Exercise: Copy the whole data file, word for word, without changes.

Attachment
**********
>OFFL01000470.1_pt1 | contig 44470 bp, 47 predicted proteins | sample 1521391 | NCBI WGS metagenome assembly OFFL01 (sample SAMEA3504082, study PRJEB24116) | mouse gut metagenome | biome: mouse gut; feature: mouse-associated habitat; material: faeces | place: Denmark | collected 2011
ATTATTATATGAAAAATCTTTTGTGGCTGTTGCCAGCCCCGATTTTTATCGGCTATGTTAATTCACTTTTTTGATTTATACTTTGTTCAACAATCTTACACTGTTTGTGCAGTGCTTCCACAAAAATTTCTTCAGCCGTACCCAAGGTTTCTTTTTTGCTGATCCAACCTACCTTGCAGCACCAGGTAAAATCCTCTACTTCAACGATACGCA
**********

>OFFL01000470.1_pt1 | contig 44470 bp, 47 predicted proteins | sample 1521391 | NCBI WGS metagenome assembly OFFL01 (sample SAMEA3504082, study PRJEB24116) | mouse gut metagenome | biome: mouse gut; feature: mouse-associated habitat; material: faeces | place: Denmark | collected 2011
ATTATTATATGAAAAATCTTTTGTGGCTGTTGCCAGCCCCGATTTTTATCGGCTATGTTAATTCACTTTTTTGATTTATACTTTGTTCAACAATCTTACACTGTTTGTGCAGTGCTTCCACAAAAATTTCTTCAGCCGTACCCAAGGTTTCTTTTTTGCTGATCCAACCTACCTTGCAGCACCAGGTAAAATCCTCTACTTCAACGATACGCA